Patent Citations
Cited PatentFiling datePublication dateApplicantTitle
US5542066 *Dec 23, 1993Jul 30, 1996International Business Machines CorporationDestaging modified data blocks from cache memory
US5544306 *May 3, 1994Aug 6, 1996Sun Microsystems, Inc.Flexible dram access in a frame buffer memory and system
US5579473 *Jul 18, 1994Nov 26, 1996Sun Microsystems, Inc.Interface controller for frame buffer random access memory devices
US5895488 *Feb 24, 1997Apr 20, 1999Eccs, Inc.Cache flushing methods and apparatus
US6119205 *Dec 22, 1997Sep 12, 2000Sun Microsystems, Inc.Speculative cache line write backs to avoid hotspots
US6327643 *Sep 30, 1998Dec 4, 2001International Business Machines Corp.System and method for cache line replacement
US6535966 *May 17, 2000Mar 18, 2003Sun Microsystems, Inc.System and method for using a page tracking buffer to reduce main memory latency in a computer system
US6591347 *Oct 9, 1998Jul 8, 2003National Semiconductor CorporationDynamic replacement technique in a shared cache
US6922754 *Dec 8, 2003Jul 26, 2005Infabric Technologies, Inc.Data-aware data flow manager
US20030084248 *Oct 31, 2001May 1, 2003Gaither Blaine D.Computer performance improvement by adjusting a count used for preemptive eviction of cache entries
US20090204765 *Feb 7, 2008Aug 13, 2009Karan GuptaData block frequency map dependent caching
Referenced by
Citing PatentFiling datePublication dateApplicantTitle
US8195858Jul 28, 2009Jun 5, 2012Nvidia CorporationManaging conflicts on shared L2 bus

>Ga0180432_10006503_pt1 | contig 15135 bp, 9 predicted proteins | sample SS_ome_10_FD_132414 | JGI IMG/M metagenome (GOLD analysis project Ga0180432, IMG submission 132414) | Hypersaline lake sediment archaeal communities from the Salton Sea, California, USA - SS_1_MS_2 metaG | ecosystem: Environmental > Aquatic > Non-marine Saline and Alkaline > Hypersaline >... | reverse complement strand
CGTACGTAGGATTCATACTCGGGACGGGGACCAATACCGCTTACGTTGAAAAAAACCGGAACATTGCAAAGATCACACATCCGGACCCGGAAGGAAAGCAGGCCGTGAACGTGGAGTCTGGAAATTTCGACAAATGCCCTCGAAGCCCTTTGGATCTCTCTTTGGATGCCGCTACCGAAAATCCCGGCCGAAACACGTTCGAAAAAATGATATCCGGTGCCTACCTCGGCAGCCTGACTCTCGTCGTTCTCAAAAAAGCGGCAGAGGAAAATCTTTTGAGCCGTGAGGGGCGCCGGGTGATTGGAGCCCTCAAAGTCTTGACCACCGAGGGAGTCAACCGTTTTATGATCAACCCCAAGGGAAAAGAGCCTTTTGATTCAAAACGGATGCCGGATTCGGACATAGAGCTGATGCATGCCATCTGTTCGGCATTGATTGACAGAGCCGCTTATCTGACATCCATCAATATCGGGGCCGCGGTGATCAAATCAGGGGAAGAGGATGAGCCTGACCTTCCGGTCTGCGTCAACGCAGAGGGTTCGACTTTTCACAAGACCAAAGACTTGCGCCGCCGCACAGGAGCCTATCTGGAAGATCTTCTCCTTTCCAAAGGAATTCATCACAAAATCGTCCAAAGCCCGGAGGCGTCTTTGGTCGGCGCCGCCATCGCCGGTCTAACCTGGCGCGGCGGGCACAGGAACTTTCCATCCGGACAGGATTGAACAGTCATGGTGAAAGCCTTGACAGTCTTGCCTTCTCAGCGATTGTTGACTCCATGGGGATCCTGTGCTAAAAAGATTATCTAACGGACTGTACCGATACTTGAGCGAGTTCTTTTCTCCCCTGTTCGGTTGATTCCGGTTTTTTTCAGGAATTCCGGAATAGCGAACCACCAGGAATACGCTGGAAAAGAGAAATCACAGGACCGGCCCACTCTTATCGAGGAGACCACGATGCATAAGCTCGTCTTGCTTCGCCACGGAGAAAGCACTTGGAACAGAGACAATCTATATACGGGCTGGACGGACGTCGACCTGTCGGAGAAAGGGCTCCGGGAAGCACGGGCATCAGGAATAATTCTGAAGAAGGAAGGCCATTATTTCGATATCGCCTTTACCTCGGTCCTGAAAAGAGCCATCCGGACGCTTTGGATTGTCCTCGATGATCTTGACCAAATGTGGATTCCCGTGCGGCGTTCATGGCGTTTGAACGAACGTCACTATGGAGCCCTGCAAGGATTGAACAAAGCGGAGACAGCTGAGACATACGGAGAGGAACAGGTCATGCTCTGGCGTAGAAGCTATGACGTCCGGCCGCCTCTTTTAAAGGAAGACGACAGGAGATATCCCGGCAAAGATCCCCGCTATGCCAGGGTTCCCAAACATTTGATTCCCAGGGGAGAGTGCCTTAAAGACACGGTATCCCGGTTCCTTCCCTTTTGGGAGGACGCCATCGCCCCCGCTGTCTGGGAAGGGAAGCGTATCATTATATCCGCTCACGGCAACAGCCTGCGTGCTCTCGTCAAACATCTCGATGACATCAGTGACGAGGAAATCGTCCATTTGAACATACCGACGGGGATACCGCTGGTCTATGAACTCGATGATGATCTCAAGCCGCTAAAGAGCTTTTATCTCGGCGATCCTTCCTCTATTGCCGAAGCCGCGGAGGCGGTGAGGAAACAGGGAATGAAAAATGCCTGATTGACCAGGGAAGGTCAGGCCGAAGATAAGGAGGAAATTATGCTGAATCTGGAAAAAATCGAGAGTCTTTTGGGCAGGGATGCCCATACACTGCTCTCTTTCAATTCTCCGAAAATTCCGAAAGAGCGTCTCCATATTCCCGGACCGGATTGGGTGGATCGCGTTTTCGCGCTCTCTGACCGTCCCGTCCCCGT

US8307165 *Jul 10, 2009Nov 6, 2012Nvidia CorporationSorting requests to the DRAM for high page locality
US8321618 *Jul 28, 2009Nov 27, 2012Nvidia CorporationManaging conflicts on shared L2 bus
US8543766 *Jun 10, 2011Sep 24, 2013Freescale Semiconductor, Inc.Writing data to system memory in a data processing system in which cache line states are tracked
US20130024647 *Jul 20, 2011Jan 24, 2013Gove Darryl JCache backed vector registers
US20130124802 *Nov 14, 2011May 16, 2013David B. GlascoClass Dependent Clean and Dirty Policy
US20130205089 *Nov 27, 2012Aug 8, 2013Mediatek Singapore Pte. Ltd.Cache Device and Methods Thereof
US20140122809 *Oct 30, 2012May 1, 2014Nvidia CorporationControl mechanism for fine-tuned cache to backing-store synchronization
Classifications
U.S. Classification711/133, 711/143, 711/134, 711/135, 711/122
International ClassificationG06F12/12, G06F13/00
Cooperative ClassificationG06F12/126
European ClassificationG06F12/12B6
Legal Events
DateCodeEventDescription
Feb 17, 2009ASAssignment
Owner name: NVIDIA CORPORATION, CALIFORNIA
Free format text: ASSIGNMENT OF ASSIGNORS INTEREST;ASSIGNORS:GLASCO, DAVID B.;LYNCH, GEORGE R.;HOLMQVIST, PETER B.;AND OTHERS;SIGNING DATES FROM 20081124 TO 20090212;REEL/FRAME:022268/0594